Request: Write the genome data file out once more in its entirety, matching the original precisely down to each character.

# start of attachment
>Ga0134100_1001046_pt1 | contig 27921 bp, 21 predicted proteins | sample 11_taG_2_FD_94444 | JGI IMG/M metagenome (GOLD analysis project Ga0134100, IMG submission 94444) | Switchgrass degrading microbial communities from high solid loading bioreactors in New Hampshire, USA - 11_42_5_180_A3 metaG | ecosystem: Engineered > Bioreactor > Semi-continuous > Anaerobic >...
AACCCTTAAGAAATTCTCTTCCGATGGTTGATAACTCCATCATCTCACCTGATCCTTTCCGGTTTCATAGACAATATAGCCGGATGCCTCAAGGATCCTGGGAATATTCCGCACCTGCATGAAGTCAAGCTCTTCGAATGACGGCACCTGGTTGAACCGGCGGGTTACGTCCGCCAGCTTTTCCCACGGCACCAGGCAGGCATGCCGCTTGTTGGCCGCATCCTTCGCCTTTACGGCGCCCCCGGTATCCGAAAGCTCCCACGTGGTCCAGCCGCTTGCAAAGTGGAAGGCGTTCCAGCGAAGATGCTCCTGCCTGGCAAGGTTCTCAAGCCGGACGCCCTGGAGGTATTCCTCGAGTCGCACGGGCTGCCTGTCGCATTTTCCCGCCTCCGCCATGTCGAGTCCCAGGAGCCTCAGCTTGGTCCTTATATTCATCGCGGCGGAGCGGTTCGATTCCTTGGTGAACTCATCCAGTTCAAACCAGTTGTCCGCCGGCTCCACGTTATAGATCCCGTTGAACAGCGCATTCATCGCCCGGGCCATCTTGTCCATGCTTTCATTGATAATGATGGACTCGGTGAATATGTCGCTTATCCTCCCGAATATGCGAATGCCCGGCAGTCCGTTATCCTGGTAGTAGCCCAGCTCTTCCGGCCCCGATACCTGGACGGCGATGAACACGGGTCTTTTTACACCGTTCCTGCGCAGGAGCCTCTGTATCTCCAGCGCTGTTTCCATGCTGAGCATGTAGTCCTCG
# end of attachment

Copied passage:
>Ga0134100_1001046_pt1 | contig 27921 bp, 21 predicted proteins | sample 11_taG_2_FD_94444 | JGI IMG/M metagenome (GOLD analysis project Ga0134100, IMG submission 94444) | Switchgrass degrading microbial communities from high solid loading bioreactors in New Hampshire, USA - 11_42_5_180_A3 metaG | ecosystem: Engineered > Bioreactor > Semi-continuous > Anaerobic >...
AACCCTTAAGAAATTCTCTTCCGATGGTTGATAACTCCATCATCTCACCTGATCCTTTCCGGTTTCATAGACAATATAGCCGGATGCCTCAAGGATCCTGGGAATATTCCGCACCTGCATGAAGTCAAGCTCTTCGAATGACGGCACCTGGTTGAACCGGCGGGTTACGTCCGCCAGCTTTTCCCACGGCACCAGGCAGGCATGCCGCTTGTTGGCCGCATCCTTCGCCTTTACGGCGCCCCCGGTATCCGAAAGCTCCCACGTGGTCCAGCCGCTTGCAAAGTGGAAGGCGTTCCAGCGAAGATGCTCCTGCCTGGCAAGGTTCTCAAGCCGGACGCCCTGGAGGTATTCCTCGAGTCGCACGGGCTGCCTGTCGCATTTTCCCGCCTCCGCCATGTCGAGTCCCAGGAGCCTCAGCTTGGTCCTTATATTCATCGCGGCGGAGCGGTTCGATTCCTTGGTGAACTCATCCAGTTCAAACCAGTTGTCCGCCGGCTCCACGTTATAGATCCCGTTGAACAGCGCATTCATCGCCCGGGCCATCTTGTCCATGCTTTCATTGATAATGATGGACTCGGTGAATATGTCGCTTATCCTCCCGAATATGCGAATGCCCGGCAGTCCGTTATCCTGGTAGTAGCCCAGCTCTTCCGGCCCCGATACCTGGACGGCGATGAACACGGGTCTTTTTACACCGTTCCTGCGCAGGAGCCTCTGTATCTCCAGCGCTGTTTCCATGCTGAGCATGTAGTCCTCG